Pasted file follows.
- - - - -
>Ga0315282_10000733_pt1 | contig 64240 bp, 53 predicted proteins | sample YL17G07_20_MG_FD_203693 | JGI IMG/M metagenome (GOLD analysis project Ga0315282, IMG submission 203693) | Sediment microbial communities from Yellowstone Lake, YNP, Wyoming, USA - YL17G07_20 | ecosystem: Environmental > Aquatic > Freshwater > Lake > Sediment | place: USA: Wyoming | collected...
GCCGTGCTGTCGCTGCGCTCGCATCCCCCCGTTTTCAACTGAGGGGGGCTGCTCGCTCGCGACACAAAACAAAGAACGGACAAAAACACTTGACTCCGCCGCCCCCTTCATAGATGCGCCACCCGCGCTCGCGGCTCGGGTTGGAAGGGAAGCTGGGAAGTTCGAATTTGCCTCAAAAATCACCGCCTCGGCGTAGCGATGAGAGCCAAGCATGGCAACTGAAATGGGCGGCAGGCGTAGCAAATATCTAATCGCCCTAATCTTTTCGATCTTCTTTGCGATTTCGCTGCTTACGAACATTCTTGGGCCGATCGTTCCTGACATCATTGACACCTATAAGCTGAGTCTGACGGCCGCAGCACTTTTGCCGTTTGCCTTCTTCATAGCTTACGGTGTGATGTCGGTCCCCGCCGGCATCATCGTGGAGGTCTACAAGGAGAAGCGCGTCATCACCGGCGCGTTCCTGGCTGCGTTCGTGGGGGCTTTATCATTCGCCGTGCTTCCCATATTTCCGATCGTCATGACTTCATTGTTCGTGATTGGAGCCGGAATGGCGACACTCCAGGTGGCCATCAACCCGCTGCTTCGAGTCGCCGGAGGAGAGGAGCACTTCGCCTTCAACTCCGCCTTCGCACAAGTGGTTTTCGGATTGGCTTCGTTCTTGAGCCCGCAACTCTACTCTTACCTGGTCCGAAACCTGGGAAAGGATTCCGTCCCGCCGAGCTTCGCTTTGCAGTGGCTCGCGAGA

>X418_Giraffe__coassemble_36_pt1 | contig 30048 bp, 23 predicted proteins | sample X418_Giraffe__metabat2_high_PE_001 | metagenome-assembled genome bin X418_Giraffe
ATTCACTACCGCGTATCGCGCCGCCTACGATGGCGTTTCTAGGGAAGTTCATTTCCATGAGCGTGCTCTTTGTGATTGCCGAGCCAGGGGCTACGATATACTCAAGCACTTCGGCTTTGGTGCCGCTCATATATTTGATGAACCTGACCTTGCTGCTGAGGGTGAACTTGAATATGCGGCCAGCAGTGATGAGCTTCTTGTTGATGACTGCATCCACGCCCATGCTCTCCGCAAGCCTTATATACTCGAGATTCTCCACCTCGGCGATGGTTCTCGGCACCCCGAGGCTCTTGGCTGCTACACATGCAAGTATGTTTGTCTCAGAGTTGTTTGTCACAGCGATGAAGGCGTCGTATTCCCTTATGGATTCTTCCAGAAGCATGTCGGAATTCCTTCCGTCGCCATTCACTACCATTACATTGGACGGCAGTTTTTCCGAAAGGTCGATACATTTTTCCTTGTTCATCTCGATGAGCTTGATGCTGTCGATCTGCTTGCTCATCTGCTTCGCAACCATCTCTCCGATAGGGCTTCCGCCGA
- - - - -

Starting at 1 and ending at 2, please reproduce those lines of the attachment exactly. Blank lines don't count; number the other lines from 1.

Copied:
>Ga0315282_10000733_pt1 | contig 64240 bp, 53 predicted proteins | sample YL17G07_20_MG_FD_203693 | JGI IMG/M metagenome (GOLD analysis project Ga0315282, IMG submission 203693) | Sediment microbial communities from Yellowstone Lake, YNP, Wyoming, USA - YL17G07_20 | ecosystem: Environmental > Aquatic > Freshwater > Lake > Sediment | place: USA: Wyoming | collected...
GCCGTGCTGTCGCTGCGCTCGCATCCCCCCGTTTTCAACTGAGGGGGGCTGCTCGCTCGCGACACAAAACAAAGAACGGACAAAAACACTTGACTCCGCCGCCCCCTTCATAGATGCGCCACCCGCGCTCGCGGCTCGGGTTGGAAGGGAAGCTGGGAAGTTCGAATTTGCCTCAAAAATCACCGCCTCGGCGTAGCGATGAGAGCCAAGCATGGCAACTGAAATGGGCGGCAGGCGTAGCAAATATCTAATCGCCCTAATCTTTTCGATCTTCTTTGCGATTTCGCTGCTTACGAACATTCTTGGGCCGATCGTTCCTGACATCATTGACACCTATAAGCTGAGTCTGACGGCCGCAGCACTTTTGCCGTTTGCCTTCTTCATAGCTTACGGTGTGATGTCGGTCCCCGCCGGCATCATCGTGGAGGTCTACAAGGAGAAGCGCGTCATCACCGGCGCGTTCCTGGCTGCGTTCGTGGGGGCTTTATCATTCGCCGTGCTTCCCATATTTCCGATCGTCATGACTTCATTGTTCGTGATTGGAGCCGGAATGGCGACACTCCAGGTGGCCATCAACCCGCTGCTTCGAGTCGCCGGAGGAGAGGAGCACTTCGCCTTCAACTCCGCCTTCGCACAAGTGGTTTTCGGATTGGCTTCGTTCTTGAGCCCGCAACTCTACTCTTACCTGGTCCGAAACCTGGGAAAGGATTCCGTCCCGCCGAGCTTCGCTTTGCAGTGGCTCGCGAGA